Stickle v. Astrue

Filing 9

ORDER entered by Judge Nanette Laughrey. Stickle's Petition [Doc. # 1] is DENIED. (Kanies, Renea)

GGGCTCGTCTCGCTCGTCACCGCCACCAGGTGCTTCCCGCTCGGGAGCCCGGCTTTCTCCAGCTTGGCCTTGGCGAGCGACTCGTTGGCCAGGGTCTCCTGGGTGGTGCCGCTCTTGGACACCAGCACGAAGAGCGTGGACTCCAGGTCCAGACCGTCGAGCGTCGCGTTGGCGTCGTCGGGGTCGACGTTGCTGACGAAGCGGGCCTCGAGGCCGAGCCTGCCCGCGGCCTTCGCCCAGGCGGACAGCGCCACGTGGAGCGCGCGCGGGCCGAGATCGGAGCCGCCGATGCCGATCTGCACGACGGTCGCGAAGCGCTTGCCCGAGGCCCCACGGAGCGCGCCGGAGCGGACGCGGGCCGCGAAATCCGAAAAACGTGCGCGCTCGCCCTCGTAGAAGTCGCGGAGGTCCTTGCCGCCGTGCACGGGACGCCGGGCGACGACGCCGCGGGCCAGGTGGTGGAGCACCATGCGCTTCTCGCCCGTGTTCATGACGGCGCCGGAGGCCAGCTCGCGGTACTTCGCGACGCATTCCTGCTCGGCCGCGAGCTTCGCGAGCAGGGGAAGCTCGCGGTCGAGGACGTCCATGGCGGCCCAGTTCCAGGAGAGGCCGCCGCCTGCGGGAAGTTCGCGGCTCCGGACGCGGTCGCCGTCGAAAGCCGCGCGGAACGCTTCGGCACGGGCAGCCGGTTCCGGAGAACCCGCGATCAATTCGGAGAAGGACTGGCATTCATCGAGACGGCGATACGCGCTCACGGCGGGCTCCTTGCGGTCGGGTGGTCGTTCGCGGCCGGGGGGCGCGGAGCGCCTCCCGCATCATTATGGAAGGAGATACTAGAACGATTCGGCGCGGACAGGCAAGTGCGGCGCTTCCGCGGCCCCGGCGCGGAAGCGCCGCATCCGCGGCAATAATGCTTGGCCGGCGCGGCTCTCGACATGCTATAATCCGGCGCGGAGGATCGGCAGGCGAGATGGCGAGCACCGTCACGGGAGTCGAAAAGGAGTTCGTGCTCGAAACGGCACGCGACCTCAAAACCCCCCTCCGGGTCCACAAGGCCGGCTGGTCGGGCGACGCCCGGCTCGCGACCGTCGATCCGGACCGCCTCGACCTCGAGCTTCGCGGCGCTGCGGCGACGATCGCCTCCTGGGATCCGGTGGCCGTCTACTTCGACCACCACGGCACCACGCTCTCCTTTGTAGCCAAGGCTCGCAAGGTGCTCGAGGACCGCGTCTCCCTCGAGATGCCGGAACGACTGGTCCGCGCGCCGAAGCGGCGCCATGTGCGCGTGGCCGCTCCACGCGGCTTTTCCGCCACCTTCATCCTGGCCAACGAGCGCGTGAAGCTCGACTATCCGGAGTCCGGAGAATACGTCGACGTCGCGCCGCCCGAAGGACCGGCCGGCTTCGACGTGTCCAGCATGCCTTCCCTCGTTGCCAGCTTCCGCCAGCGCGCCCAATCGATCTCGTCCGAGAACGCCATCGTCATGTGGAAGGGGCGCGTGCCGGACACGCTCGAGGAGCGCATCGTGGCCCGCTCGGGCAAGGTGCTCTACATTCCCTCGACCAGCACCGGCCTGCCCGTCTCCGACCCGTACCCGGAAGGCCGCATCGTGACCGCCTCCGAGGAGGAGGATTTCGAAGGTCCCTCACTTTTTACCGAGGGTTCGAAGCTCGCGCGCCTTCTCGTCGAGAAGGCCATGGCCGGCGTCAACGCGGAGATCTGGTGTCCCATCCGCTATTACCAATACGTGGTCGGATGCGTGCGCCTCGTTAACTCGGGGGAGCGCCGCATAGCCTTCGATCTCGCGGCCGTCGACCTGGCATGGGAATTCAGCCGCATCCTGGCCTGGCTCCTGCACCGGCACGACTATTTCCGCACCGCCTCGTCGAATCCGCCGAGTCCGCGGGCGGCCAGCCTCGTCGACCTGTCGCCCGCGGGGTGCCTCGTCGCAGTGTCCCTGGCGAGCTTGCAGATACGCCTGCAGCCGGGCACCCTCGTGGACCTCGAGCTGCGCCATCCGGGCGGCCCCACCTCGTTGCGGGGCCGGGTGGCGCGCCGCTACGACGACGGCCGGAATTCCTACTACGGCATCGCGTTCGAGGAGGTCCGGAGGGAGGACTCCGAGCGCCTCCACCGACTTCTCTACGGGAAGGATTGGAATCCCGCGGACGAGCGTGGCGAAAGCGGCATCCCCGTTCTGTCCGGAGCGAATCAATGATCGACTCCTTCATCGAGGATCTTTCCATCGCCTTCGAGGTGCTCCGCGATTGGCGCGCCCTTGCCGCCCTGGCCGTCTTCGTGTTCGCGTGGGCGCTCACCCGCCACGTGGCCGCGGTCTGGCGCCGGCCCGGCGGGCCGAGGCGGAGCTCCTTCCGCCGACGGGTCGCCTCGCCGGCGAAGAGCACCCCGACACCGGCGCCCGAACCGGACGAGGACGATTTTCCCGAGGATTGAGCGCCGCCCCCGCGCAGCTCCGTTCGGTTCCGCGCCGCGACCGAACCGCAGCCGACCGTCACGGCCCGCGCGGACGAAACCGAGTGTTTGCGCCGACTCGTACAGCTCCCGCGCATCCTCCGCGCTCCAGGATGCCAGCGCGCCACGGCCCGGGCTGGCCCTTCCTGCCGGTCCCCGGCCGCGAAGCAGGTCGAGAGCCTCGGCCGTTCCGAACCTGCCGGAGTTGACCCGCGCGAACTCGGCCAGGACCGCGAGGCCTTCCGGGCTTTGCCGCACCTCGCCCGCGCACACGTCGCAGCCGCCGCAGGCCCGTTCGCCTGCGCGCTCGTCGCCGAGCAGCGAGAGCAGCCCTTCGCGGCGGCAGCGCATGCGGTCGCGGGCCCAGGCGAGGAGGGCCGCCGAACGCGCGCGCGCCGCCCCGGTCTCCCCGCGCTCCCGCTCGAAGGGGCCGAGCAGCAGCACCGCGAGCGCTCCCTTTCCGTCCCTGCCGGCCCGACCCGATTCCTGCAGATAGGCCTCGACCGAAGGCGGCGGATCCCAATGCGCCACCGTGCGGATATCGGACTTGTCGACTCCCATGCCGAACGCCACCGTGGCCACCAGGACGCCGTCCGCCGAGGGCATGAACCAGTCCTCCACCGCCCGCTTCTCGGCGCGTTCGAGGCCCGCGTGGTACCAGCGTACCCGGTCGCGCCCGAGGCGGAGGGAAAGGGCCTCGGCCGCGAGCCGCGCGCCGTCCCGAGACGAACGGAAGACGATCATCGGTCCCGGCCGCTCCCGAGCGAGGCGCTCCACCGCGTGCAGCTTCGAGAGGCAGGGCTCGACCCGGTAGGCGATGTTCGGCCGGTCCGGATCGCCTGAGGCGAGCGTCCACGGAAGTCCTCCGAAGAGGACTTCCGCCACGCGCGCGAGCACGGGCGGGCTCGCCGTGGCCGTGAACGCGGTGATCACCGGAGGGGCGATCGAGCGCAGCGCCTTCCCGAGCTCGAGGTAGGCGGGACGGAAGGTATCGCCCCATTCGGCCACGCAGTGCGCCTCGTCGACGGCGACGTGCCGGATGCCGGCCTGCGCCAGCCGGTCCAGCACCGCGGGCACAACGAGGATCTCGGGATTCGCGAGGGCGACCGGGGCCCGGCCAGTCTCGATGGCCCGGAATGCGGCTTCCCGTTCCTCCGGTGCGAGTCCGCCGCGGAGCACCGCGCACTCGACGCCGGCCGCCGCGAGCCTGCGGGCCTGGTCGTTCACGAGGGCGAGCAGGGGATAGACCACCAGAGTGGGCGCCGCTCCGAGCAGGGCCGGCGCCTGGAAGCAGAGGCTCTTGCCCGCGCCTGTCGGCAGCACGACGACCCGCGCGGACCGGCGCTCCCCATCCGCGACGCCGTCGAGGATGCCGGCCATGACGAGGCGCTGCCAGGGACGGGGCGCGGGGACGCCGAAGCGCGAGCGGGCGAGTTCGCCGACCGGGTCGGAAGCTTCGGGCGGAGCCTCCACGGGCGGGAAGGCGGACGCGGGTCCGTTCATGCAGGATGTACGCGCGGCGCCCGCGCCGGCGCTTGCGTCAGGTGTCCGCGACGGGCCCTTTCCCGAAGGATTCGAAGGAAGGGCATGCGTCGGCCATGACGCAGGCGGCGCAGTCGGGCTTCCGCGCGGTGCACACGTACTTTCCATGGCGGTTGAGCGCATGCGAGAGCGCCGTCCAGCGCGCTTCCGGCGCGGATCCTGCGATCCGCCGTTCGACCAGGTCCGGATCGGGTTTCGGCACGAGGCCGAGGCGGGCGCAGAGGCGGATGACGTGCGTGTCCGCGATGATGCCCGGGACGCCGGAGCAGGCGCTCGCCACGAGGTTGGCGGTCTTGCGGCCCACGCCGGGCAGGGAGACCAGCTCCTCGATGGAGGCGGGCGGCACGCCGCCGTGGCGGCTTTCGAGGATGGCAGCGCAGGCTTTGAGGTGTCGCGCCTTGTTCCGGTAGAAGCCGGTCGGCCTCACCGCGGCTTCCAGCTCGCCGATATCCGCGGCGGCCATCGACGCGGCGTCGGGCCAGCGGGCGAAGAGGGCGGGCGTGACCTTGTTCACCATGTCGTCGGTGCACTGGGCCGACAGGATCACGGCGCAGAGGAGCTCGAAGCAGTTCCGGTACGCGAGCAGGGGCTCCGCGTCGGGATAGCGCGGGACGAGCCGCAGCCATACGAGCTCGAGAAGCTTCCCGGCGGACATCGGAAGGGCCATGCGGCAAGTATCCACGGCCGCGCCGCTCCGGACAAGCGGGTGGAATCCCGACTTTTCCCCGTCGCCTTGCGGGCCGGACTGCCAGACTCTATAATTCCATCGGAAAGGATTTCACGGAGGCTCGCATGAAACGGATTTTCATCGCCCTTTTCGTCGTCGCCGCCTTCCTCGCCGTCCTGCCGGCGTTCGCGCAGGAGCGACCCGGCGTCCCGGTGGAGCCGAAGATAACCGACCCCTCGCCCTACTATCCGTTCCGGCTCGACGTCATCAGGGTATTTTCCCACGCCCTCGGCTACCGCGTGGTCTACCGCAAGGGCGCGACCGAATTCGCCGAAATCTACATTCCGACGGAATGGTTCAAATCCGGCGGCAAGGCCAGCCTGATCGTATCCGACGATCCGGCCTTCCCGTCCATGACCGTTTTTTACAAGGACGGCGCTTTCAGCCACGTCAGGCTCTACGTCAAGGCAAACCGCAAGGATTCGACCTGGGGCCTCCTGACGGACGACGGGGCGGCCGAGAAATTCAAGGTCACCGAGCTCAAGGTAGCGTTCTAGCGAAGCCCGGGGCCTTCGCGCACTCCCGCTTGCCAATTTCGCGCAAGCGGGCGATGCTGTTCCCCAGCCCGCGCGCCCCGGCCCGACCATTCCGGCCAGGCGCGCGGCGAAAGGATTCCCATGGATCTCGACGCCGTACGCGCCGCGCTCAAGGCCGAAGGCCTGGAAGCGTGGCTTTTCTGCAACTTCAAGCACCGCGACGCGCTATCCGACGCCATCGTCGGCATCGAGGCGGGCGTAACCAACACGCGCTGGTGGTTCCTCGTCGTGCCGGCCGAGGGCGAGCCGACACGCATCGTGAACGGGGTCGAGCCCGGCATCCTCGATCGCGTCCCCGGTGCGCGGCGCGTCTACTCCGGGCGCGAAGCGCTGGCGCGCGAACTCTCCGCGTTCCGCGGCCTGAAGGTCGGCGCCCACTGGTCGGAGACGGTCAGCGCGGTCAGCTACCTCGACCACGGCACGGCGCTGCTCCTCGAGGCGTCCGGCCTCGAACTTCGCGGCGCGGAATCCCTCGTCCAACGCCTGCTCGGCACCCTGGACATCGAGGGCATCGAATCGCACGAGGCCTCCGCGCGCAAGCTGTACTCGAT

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IN THE UNITED STATES DISTRICT COURT WESTERN DISTRICT OF MISSOURI WESTERN DIVISION STEWART STICKLE, Plaintiff, v. MICHAEL J. ASTRUE, Commissioner of Social Security, Defendant. ORDER Plaintiff Stewart Stickle ("Stickle") challenges the Social Security Commissioner's ("Commissioner") denial of his application for disability and disability insurance benefits under Title II of the Social Security Act, as amended ("the Act"). Stickle has exhausted his administrative remedies, and jurisdiction is conferred on this Court pursuant to 42 U.S.C. § 405(g). Stickle argues that the record does not support the Administrative Law Judge's ("ALJ") finding that he was not under a disability because: (1) the ALJ's determination of Stickle's credibility is not supported by substantial evidence, (2) the ALJ gave insufficient weight to the opinions of Stickle's primary treating physician, (3) the ALJ failed to develop an adequate record, and (4) the ALJ's determination that Stickle could return to other work existing in significant numbers in the national economy is not supported by substantial evidence. The complete facts and arguments are presented in the parties' briefs and will be ) ) ) ) ) ) ) ) ) Case No. 08-00787-CV-W-NKL-SSA 1 duplicated here only to the extent necessary.1 Because this Court finds no reversible error in the ALJ's decision, Stickle's Petition is denied. I. Procedural and Factual History A. Procedural History Stickle filed his initial application for disability and disability insurance under Title II of the Act on June 9, 2005, in which he alleged disability beginning on December 1, 1999. This application was denied by the Commissioner on August 24, 2005. Stickle applied for and was granted a hearing before an ALJ, which took place on March 3, 2008. The ALJ rendered his decision on March 20, 2008, finding that Stickle was not under a disability. Stickle requested review of that decision by the Appeals Council of the Social Security Administration, and that request was denied on September 25, 2008, making the ALJ's determination the final determination of the Commissioner. On October 20, 2008, Stickle then filed a timely complaint with this Court challenging the Commissioner's final determination. B. Factual History Stickle was born on April 5, 1961, and was 46 years old at the time of his hearing before the ALJ. Until the onset of his alleged disability, Stickle had tended bar for 18 years and had owned and operated his family's restaurant and bar for three years. Since that time, he has been unemployed and has lived off income from rental properties. 1 Portions of the parties' briefs are adopted without quotation designated. 2 Stickle alleges that he is disabled by virtue of his Dupuytren's disease, which is a condition that results in the thickening and shortening of the tendons of the hands and/or feet, causing an involuntary curving and deformity of the digits, in this case Stickle's right ring and little fingers. The disease can substantially limit movement and motor skills in the affected digits, and Stickle is right hand dominant. The ALJ also considered the compounding effects on Stickle's disability of back and hip problems resulting from a childhood injury, of arthritis in his feet, of chronic nodules and hammertoe deformities in both feet, and of carpal tunnel syndrome related to a 1999 work injury. Stickle suffers pain in his hands as a result of his Dupuytren's disease. He testified before the ALJ that although he can lift things like a glass of water with his right hand or a case of soda with his left hand, he has swelling and pain in his hands which make many routine tasks difficult or impossible. Stickle also testified before the ALJ that his other conditions prevent him from standing for long periods of time or from walking more than about a block without severe pain and swelling in his feet. He claimed that he is obliged to sit for three to four hours to relieve the pain caused by standing and to wait 24 hours for the swelling in his feet to subside. Complicating this problem is Stickle's residual injury from a childhood fall from a tree, which he said has always caused pain to radiate from his back and hip when he sits for an extended time. He testified that the need to sit more as a result of his foot pain has caused his hip and back problems to worsen. 3 Since leaving work in 2000, Stickle testified that he spends most days laying down watching television. He claims his pain (which he said ranges from a 5 to a 10 on a 1 to 10 scale) disturbs his sleep and prevents him from doing household chores. He also testified that his problems standing and walking require him to elevate his feet regularly, while his hip and back problems limit his ability to sit upright for more than an hour on a couch or for more than 15 minutes on a hard chair. While the ALJ found that Stickle's impairment could reasonably be expected to produce the symptoms alleged, he held that Stickle's testimony as to the intensity, persistence, and limiting effects of those symptoms was not credible to the extent it was inconsistent with the medical evidence that influenced the ALJ's determination of residual functional capacity ("RFC"). Stickle supports his claims with the testimony of several physicians, most notably treating physician, Dr. James H. Olson, M.D., who has examined Stickle for various conditions on 24 occasions since 1973. Dr. Olson offered two letters and oral testimony before the ALJ. He asserts that Stickle's Dupuytren's disease, hip and back pain, arthritis of the feet, hypertension, hemochromatosis, hyperlipidemia, and various other ailments have prevented him from working at a sedentary level since 1999. Dr. Olson also filled out a Physician's Residual Functional Capacity Form in which he opined that Stickle could lift and carry 10 pounds frequently, sit for less than one hour at a time for a total of four hours in an eight hour workday, and stand or walk for less than one hour at a time for a total of two hours in an eight hour workday. Furthermore, he would need to elevate his feet two hours out of 4 an eight hour workday. The form described Stickle's pain as "debilitating" and indicated that his motor skills and mobility were substantially limited. Dr. Olson predicted that Stickle's ailments would force him to miss work more than three times per month. The Physician's Residual Functional Capacity Form includes a section for the physician to clarify the medical evidence on which his opinion is based, if not obvious, but Dr. Olson responded to that prompt by writing only "see notes." Notably, on March 30, 2007, the date Dr. Olson issued his first letter regarding Stickle's inability to work, the physician's treatment notes state that Stickle "needs a letter stating he can't sit for more than eight hours a day, 40 hours a week. He has chronic hip and leg pain since he fell from a tree at a young age and cannot sit for more than an hour or two before he has pain in his hips radiating into both legs. I wrote a note for him to this effect." A review of Dr. Olson's treatment notes shows that Stickle had never previously mentioned hip or leg pain as a result of any prior injury, nor did Dr. Olson ever treat Stickle for such pain. The ALJ noted that because Dr. Olson's opinions as to the limiting effect of Stickle's leg and hip injuries appeared based primarily on Stickle's subjective complaints, he did not give those opinions great weight in determining Stickle's RFC. On the advice of his attorney, Stickle consulted Dr. Ronald Zipper, D.O., concerning his ambulatory problems and general hand and foot pain. Dr. Zipper confirmed Dr. Olson's diagnosis of Dypuytren's disease (this diagnosis was also confirmed by Dr. Craig Newlan, M.D.) and determined that Stickle did have chronic bilateral foot pain, probably caused by plantar fascitis and fibromas. However, Dr. Zipper found Stickle's condition to be unrelated 5 to his ability to work, and he gave Stickle a permanent partial disability rating of zero percent. After considering this and other medical evidence, the ALJ made a determination as to Stickle's RFC: The claimant has the residual functional capacity to perform work of sedentary exertion in that he is able to lift and/or carry 10 pounds, stand and/or walk for two hours out of an eight hour workday, and sit for six hours out of an eight hour workday, provided such work is performed on a level/even surface and involves no operation of foot controls, no fine manipulation with the right hand, and the claimant has the option to sit and/or stand every 20 minutes. Additionally, such work should not involve repetitive use, lifting, or forceful gripping or grabbing with the right hand. (Tr. 21). While this determination was not entirely consistent with the opinions offered by Stickle's treating physician, Dr. Olson, the ALJ indicated that Dr. Olson's testimony carried diminished credibility because it appeared to be based more on Stickle's subjective allegations than on objective medical evidence. Despite acknowledging that his Dupuytren's disease is a "severe impairment" under the Act, the ALJ held that Stickle's RFC did not preclude him from sedentary work, provided the specific limitations set forth in the RFC statement are met. In addition to medical testimony, the ALJ heard testimony from a vocational expert ("VE"), Marianne K. Lumpe, who considered the ALJ's RFC determination, as well as Stickle's age, education, and work experience. She testified that, while Dr. Olson's RFC description would preclude any work, under the ALJ's RFC description Stickle was capable of performing the representative occupation of information clerk (Dictionary of Occupational 6 Titles ("DOT") 237.367-046). She further testified that there were 200 such jobs in Missouri and 16,000 in the national economy. Thus, because Stickle was capable of performing work available in substantial quantities in the national economy, his application for disability and disability insurance was denied. II. Discussion In reviewing the Commissioner's denial of benefits, the Court considers whether the ALJ's decision is supported by substantial evidence on the record as a whole. See Wiese v. Astrue, 552 F.3d 728, 730 (8th Cir. 2009). "Substantial evidence is evidence that a reasonable mind would find adequate to support the ALJ's conclusion." Nicola v. Astrue, 480 F.3d 885, 886 (8th Cir. 2007). The Court will uphold the denial of benefits so long as the ALJ's decision falls within the available "zone of choice." See Owen v. Astrue, 551 F.3d 792, 798 (8th Cir. 2008). "The decision of the ALJ `is not outside the 'zone of choice' simply because we might have reached a different conclusion had we been the initial finder of fact.'" Id. (quoting Nicola, 480 F.3d at 886). The Commissioner's regulations governing determinations of disability establish a five-step sequential evaluation process which ALJs must use in assessing disability claims. See 20 C.F.R. §§ 404.1520; 416.920 (2008). In the first three steps of the process, the Commissioner determines whether the claimant is engaged in substantial gainful activity, whether he or she has a medically determinable impairment that is "severe" under the meaning of the Act, and whether the claimant suffers from an impairment that meets or equals any impairment listed in 20 C.F.R. pt. 404, subpt. P, app. 1. Id. At step four, a 7 claimant must establish that his or her RFC is such that he or she is not able to return to any past relevant work. Id. See also, e.g., Pearsall v. Massanari, 274 F.3d 1211, 1217 (8th Cir. 2001) (clarifying that the claimant has the burden of showing an inability to work). If the claimant establishes that he or she is unable to return to past relevant work, the burden shifts to the Commissioner to show that the claimant can perform some work existing in significant numbers in the national economy. See 20 C.F.R. §§ 404.1520; 416.920 (2008). The Commissioner may meet this step five burden by relying on the medical-vocational guidelines or on vocational expert testimony. See Pearsall, 274 F.3d at 1219. A. The ALJ's Determination of Stickle's Credibility is Supported by Substantial Evidence Stickle contends that the ALJ erred in his determination that Stickle's testimony was not fully credible as to the severity and limiting effect of his symptoms. Before determining whether a claimant has met his step four burden of showing that his RFC precluded him from returning to past relevant work, the ALJ must evaluate the credibility of the claimant's testimony. See id. at 1218. In evaluating the credibility of subjective complaints, the ALJ should consider any objective medical evidence, but also "any evidence relating to: a claimant's daily activities; duration, frequency and intensity of pain; dosage and effectiveness of medication; precipitating and aggravating factors; and functional restrictions." Id. The primary question is not whether a claimant actually experiences the subjective complaints alleged, but whether those symptoms are credible to the extent that they prevent him from performing substantial gainful activity. See McGinnis 8 v. Chater, 74 F. 3d 873, 874 (8th Cir. 1996) (citing Benskin v. Bowen, 830 F.2d 878, 882 (8th Cir. 1987)). The evaluation of a claimant's credibility is primarily the task of the ALJ, not the reviewing court. See Pearsall, 274 F.3d at 1218 (citing Benskin, 830 F.2d at 882). Here, the ALJ found Stickle's testimony credible as to the existence and cause of his symptoms, but not credible as to their severity and limiting effect. This determination is supported by substantial evidence. As the ALJ correctly pointed out, Stickle worked for several years despite the alleged limiting effect of his impairment. In November 2000, eleven months after his alleged onset date, Dr. Robert Littlejohn, M.D., reported that Stickle was "working in a regular-duty capacity." Dr. Zipper also opined with "reasonable medical certainty" in a letter to Stickle's attorney that Stickle suffered no permanent partial disability. Although Dr. Olson said Stickle could not perform a job that required prolonged sitting due to a back injury, he acknowledged that Stickle's back injury occurred when he was a child. Where an individual has worked with an impairment over a period of years, absent significant deterioration, it cannot be considered disabling at present. See Orrick v. Sullivan, 966 F.2d 368, 370 (8th Cir. 1992). See also, e.g., Van Vickle v. Astrue, 539 F.3d 825, 830 (8th Cir. 2008) (alleged extreme fatigue not presently disabling when claimant worked through the fatigue for four years); Goff v. Barnhart, 421 F.3d 785, 793 (8th Cir. 2005) (speech impediment not as disabling as alleged when claimant continued to work despite suffering a stroke, which claimant claimed worsened the impediment). Because the ALJ clearly articulated the inconsistencies between Stickle's subjective complaints and the objective medical evidence and physicians' opinion testimony on which 9 his RFC judgment was made, his determination that Stickle is not fully credible should not be disturbed. B. The ALJ Gave Sufficient Weight to Dr. Olson's Testimony Stickle argues that the ALJ improperly discounted the opinions of Dr. Olson, his primary treating physician, as to Stickle's capacity to work despite his impairment. Stickle correctly identifies in his brief the five factors specifically outlined in section 404.1527(d) of the Social Security Administration's regulations, however that section also recognizes that other factors may be relevant and authorizes an ALJ to consider "any factors [...] which tend to support or contradict the opinion" of the treating physician. 404.1527(d)(6) (2008). See 20 C.F.R. § The five listed factors are: (1) the length of the treatment relationship; (2) the nature and extent of the treatment relationship; (3) the quantity of evidence in support of the opinion; (4) the consistency of the opinion with the record as a whole; and (5) whether the treating physician is also a specialist. See id. at § 404.1527(d). Although the opinions of a treating physician should be given substantial weight, they are not conclusive, and the ALJ has a duty to evaluate the record as a whole. See Finch v. Astrue, 547 F.3d 933, 936 (8th Cir. 2008). To be valid, the opinion must be supported by clinical or diagnostic data. See Kelley v. Callahan, 133 F.3d 583, 589 (8th Cir. 1998); Trossauer v. Chater, 121 F.3d 341, 343 (8th Cir. 1997). It is the job of the ALJ to resolve conflicts among medical experts. See Finch, 547 F.3d at 936. The ALJ may reject the opinions of any medical expert when those opinions are inconsistent with the record as a whole. See id. For example, when a treating physician's opinions are based entirely or 10 primarily on the claimant's subjective complaints rather than the physician's own findings, an ALJ can ignore those opinions or give them less weight. See, e.g., Woolf v. Shalala, 3 F.3d 1210, 1214 (8th Cir. 1993) (discrediting entirely a treating physician's opinions based solely on subjective complaints); Kirby v. Astrue, 500 F.3d 705, 709 (8th Cir. 2007) (finding diminished credibility in a treating physician's opinion when it was based mostly on claimant's subjective complaints, but partly on objective medical evidence). In this case, the ALJ properly considered the relevant factors, and his determination to give Dr. Olson's opinion testimony limited weight was supported by substantial evidence. The ALJ acknowledged that Dr. Olson's opinion is to be given "great weight, provided it is not inconsistent with other evidence of record." The ALJ made clear that both the third and fourth factors (the evidence supporting the opinion and the opinion's consistency with other medical evidence) cut against the credibility of Dr. Olson's opinions. Dr. Olson's treatment notes state that Stickle needed a doctor's note that he cannot sit for more than eight hours a day. The ALJ properly discounted this opinion as "based on the claimant's subjective complaints and [...] not supported by [Dr. Olson's] own treating records." Dr. Olson could have provided clarification on the Physician's Residual Capacity form as to what evidence led him to his conclusion, but he failed to do so. Furthermore, the ALJ found evidence in direct contradiction to Dr. Olson's opinion that Stickle was totally disabled; Dr. Zipper said Stickle suffered zero percent disability, and Dr. Littlejohn reported that Stickle continued working for at least eleven months after his alleged onset date. 11 Given the lack of objective medical evidence in support of Dr. Olson's opinion as to Stickle's ability to work and the abundance of evidence opposing it, the ALJ was under no obligation to give the opinion special weight on that issue. Indeed, the ALJ did give "great weight" to Dr. Olson's other opinions, including his opinions on the existence of Dupuytren's disease as a severe impairment, on the need for Stickle to rest after prolonged standing, and on the dangers involved in repetitive or forceful use of Stickle's right hand­all of which were incorporated in the ALJ's RFC decision. Stickle also complains that the ALJ erred by failing to include a more thorough discussion of the duration and nature of Dr. Olson's treatment of Stickle­the first and second factors in the analysis. However, "an arguable deficiency in opinion-writing technique does not require us to set aside an administrative finding when that deficiency had no bearing on the outcome." Owen v. Astrue, 551 F.3d 792, 801 (8th Cir. 2008) (internal quotations omitted). Because the credibility of Dr. Olson's testimony turned on other factors in the analysis, a discussion of the first two factors was unnecessary. C. The ALJ Developed an Adequate Record Plaintiff asserts that the ALJ erred by failing to order a consultative examination or the testimony of a medical expert. The ALJ should develop a reasonably complete record. See 20 C.F.R. § 404.1544 (2008). The ALJ is required to order a consultative medical examination only when the evidence as a whole is not sufficient to support a decision on a claim. See id. at §§ 404.1519(a)-404.1519(b). In addition, the ALJ may ask for and consider the opinion of a 12 medical advisor on the nature and severity of Plaintiff's impairment and whether the impairment equals the requirements of any listed impairment. See id. at § 404.1527(f)(2). Case law and regulations indicate that the ALJ has discretion over the ordering of additional tests, and such tests are only required if necessary to make an informed disability decision. See id. at § 404.1519(a); Barrett v. Shalala, 38 F.3d 1019, 1023 (8th Cir. 1994). "[A]n ALJ is permitted to issue a decision without obtaining additional medical evidence so long as other evidence in the record provides a sufficient basis for the ALJ's decision." Anderson v. Shalala, 51 F.3d 777, 779 (8th Cir. 1995) (quoting Naber v. Shalala, 22 F.3d 186, 189 (8th Cir. 1994)). Here, the ALJ's determination of Stickle's RFC is sufficiently supported by the medical evidence in the record without the need for additional medical evidence. The ALJ's decision points directly to the medical evidence and the opinions of Dr. Olson, Dr. Zipper, and Dr. Newlan on which the ALJ based his analysis. Neither Stickle's complaint nor his briefs explain why he believes the ALJ should have ordered a consultative examination or why the testimony of medical expert was necessary. Additional medical evidence was not required in this case because the evidence as a whole is sufficient to support the ALJ's decision. The ALJ in this case adequately developed the record. D. The ALJ's Determination that Stickle Could Return to Work Existing in Significant Numbers in the National Economy is Supported by Substantial Evidence 13 Finally, Stickle contends that there is not substantial evidence to support the ALJ's finding that, considering his RFC, age, education, and work experience, Stickle could return to work existing in significant numbers in the national economy. Although the hypothetical questions posed to a VE must set forth with reasonable precision the claimant's impairments, Starr v. Sullivan, 981 F.2d 1006, 1008 (8th Cir. 1992), they need only include those impairments and limitations found credible by the ALJ. See Pertuis v. Apfel, 152 F.3d 1006, 1007 (8th Cir. 1998). "Discredited complaints of pain, however, are properly excluded from a hypothetical question so long as the ALJ had reason to discredit them." Guilliams v. Barnhart, 393 F.3d 798, 804 (8th Cir. 2005). When the hypothetical questions posed to a VE are properly formulated, that VE's testimony constitutes substantial evidence supporting an ALJ's decision consistent with that testimony. See Miller v. Shalala, 8 F.3d 611, 613-14 (8th Cir. 1993) ("The VE's testimony amounts to substantial evidence if the question asked precisely stated the impairments that the ALJ accepted as true."). At Mr. Stickle's hearing before the ALJ, the ALJ posed to the VE a hypothetical involving a 38-46 year old man with a high school diploma and two years of college who can do the full range of sedentary work, with the following exceptions: (1) he cannot perform with his right hand any task requiring lifting, fine dexterity, or repetitive use (including, specifically, writing or operating a telephone); (2) he can stand only on a level surface; (3) he cannot operate foot controls; and (4) he requires the option to sit or stand in 20 minute increments. Because these four limitations on sedentary work precisely correspond to each 14 of the limitations included in the ALJ's RFC determination, the VE's testimony that this hypothetical man could perform the job of information clerk (DOT 237.367-046) and that 200 such jobs were available in Missouri and 16,000 in the United States constitutes substantial evidence in support of the ALJ's decision. III. Conclusion Accordingly, it is hereby ORDERED that Stickle's Petition [Doc. # 1] is DENIED. s/ Nanette K. Laughrey NANETTE K. LAUGHREY United States District Judge Dated: June 9, 2009 Jefferson City, Missouri 15